Paul Eddery told an employment tribunal in Reading he worked “24/7″ at Pat’s Musk Hill stables in Berkshire from October 2008 until November 2009, after Pat’s daughter — his niece — Natasha reported her father was struggling to cope after the collapse of his 25-year marriage to her mother Carolyn.
Because his brother was “in distress and need”, Paul agreed to help Pat manage the stables as “a man doing a family favour”.
Paul’s employment was not formalised until June 2009. Five months later he was fired because of a deterioration in his relationship with Pat over what he said were “personal reasons”.
After listening to Paul’s account, Judge Robin Lewis said he had to dismiss the case since he had not been formally employed for a minimum period of 12 months, which is required in order to lodge a claim for unfair dismissal.
He told the claimant: “I cannot allow this case to go any further. The evidence that you have given is that you gave your brother, at a time of crisis, support. Although I fully accept this is true, it is not evidence of an employment relationship.”
What is unfair dismissal?
In the UK, dismissal can be unfair for a variety of reasons, including: dismissal for asserting a statutory employment right; unfair selection for redundancy; dismissal in violation of pregnancy / maternity rights; dismissal following a failure to comply with statutory disciplinary or grievance procedures; dismissal following a failure to comply with the employer’s standard dismissal process; and unfair dismissal related to working patterns and time.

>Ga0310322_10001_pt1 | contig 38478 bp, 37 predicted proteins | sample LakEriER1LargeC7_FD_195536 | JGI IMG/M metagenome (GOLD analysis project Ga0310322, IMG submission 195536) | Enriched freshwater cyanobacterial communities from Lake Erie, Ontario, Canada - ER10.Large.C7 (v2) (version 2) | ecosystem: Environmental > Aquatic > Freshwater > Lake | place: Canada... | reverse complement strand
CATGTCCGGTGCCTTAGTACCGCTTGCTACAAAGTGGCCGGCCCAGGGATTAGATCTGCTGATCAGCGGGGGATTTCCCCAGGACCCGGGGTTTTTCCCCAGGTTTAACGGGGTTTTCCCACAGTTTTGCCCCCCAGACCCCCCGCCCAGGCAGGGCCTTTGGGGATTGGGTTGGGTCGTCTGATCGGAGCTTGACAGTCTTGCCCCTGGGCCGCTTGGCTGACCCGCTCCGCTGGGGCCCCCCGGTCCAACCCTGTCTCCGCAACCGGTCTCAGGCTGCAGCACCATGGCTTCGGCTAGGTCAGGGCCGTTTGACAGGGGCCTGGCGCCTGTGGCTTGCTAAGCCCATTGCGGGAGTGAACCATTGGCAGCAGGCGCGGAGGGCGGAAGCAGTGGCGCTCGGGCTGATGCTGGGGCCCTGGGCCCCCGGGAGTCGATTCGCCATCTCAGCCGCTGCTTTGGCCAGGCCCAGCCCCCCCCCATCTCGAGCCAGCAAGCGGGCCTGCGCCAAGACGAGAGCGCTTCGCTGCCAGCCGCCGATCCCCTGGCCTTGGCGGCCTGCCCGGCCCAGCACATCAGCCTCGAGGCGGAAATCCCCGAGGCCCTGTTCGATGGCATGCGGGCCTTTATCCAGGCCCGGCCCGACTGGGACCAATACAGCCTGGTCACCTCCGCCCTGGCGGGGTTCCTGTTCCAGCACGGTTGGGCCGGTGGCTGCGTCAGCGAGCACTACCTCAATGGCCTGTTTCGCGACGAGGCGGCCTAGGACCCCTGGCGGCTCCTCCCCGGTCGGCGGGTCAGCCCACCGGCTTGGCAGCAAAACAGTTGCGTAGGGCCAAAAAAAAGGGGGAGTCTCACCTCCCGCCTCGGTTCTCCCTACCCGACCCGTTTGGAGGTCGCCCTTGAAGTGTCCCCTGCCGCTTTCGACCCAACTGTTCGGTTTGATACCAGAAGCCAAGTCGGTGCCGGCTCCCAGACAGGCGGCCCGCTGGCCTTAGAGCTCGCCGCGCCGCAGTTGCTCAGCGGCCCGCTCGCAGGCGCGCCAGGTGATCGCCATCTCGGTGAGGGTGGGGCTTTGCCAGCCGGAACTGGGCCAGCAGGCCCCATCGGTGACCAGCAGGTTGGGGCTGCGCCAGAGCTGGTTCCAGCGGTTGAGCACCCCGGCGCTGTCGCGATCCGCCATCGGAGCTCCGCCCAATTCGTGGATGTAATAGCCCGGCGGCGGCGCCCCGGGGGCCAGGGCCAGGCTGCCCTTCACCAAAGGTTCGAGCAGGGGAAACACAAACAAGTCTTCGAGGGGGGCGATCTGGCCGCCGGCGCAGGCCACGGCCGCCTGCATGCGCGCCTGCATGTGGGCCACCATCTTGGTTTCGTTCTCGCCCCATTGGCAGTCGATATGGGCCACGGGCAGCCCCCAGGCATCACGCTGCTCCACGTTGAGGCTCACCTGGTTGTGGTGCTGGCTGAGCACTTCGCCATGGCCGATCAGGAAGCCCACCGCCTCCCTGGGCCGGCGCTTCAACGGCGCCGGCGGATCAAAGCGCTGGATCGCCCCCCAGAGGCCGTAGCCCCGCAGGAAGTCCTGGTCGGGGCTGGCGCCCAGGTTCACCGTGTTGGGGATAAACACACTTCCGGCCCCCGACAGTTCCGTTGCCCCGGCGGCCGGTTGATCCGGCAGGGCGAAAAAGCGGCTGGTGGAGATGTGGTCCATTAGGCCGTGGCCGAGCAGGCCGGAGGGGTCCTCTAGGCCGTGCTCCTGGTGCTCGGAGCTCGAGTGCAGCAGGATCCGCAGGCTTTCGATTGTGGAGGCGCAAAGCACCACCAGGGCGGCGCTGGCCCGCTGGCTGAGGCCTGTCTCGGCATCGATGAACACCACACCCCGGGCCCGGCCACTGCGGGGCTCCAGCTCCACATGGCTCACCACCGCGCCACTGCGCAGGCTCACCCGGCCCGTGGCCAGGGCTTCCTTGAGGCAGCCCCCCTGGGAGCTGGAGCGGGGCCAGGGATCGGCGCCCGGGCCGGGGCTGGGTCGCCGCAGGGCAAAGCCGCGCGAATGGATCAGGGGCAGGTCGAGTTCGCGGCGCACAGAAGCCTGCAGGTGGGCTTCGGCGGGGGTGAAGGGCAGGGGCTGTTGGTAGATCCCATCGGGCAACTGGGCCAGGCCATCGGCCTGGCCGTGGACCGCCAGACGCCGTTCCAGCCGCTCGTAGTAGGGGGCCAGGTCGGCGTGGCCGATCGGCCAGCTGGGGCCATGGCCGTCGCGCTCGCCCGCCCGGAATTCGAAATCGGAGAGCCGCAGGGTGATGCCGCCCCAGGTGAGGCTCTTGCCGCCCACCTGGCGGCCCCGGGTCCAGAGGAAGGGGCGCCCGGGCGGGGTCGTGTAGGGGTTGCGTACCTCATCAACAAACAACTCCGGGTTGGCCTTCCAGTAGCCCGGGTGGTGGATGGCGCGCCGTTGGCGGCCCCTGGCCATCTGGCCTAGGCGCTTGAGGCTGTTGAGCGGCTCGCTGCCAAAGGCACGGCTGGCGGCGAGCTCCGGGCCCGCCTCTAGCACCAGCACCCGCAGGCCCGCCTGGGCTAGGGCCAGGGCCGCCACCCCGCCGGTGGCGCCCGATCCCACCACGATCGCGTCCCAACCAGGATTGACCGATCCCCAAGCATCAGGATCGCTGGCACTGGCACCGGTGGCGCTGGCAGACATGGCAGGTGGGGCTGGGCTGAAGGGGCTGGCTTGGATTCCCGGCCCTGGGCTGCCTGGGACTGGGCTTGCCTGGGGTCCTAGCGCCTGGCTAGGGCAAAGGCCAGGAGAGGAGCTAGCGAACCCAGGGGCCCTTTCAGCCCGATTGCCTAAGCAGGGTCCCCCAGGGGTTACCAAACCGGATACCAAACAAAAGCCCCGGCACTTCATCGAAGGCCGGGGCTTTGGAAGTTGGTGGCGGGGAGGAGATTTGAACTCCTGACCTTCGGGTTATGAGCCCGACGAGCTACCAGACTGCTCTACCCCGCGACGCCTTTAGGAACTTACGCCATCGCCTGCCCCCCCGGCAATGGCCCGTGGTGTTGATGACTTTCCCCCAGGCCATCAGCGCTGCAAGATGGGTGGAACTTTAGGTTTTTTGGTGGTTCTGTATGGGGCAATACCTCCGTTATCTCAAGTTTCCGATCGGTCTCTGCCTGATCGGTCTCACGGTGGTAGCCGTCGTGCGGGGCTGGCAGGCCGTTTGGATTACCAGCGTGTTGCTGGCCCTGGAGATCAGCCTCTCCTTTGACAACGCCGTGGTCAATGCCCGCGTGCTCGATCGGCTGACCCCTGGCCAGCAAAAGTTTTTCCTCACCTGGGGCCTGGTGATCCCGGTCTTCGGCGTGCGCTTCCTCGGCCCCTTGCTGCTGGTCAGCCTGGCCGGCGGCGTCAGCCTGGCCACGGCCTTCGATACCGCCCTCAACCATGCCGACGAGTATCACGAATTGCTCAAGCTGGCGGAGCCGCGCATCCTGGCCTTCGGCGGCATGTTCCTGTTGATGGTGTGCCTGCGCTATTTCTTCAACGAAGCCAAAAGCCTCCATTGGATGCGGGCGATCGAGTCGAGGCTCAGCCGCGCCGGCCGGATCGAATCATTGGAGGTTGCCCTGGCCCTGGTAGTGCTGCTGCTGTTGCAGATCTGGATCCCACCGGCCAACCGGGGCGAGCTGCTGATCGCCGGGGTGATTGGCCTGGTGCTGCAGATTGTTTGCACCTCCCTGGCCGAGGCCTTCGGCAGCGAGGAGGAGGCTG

Under the Employment Rights Act, only employees who have a year’s continuity of service at the date of dismissal, or have been dismissed without notice and are within a week of gaining a year’s continuity of service, can claim unfair dismissal. Employees must also comply with strict time limits to make a claim.
If you need legal advice on unfair dismissal, regardless of where you’re located – be it in London, Manchester, Birmingham, Bristol, Leeds, Sheffield, Glasgow, Edinburgh, Cardiff, Belfast, or elsewhere – you should speak to a local solicitor who specialises in employment law.
You may also like:
- Legal Aid: New report shows rise in DIY defence since…
- Health and Safety: Alton Towers owner pleads guilty to health…
- International: Virginia governor overturns law to allow convicted criminals to…
- Law and government: Councils appeal for increased powers to limit…
- Guest Blog: Cohabiting couples, their rights and the common law…
If you cannot find what you are looking for on Findlaw.co.uk please let us know by contacting us at: email@example.com.
Furthermore, please be aware that while we attempt to ensure all our information is as up-to-date and relevant as possible occasionally some our articles may no longer be accurate.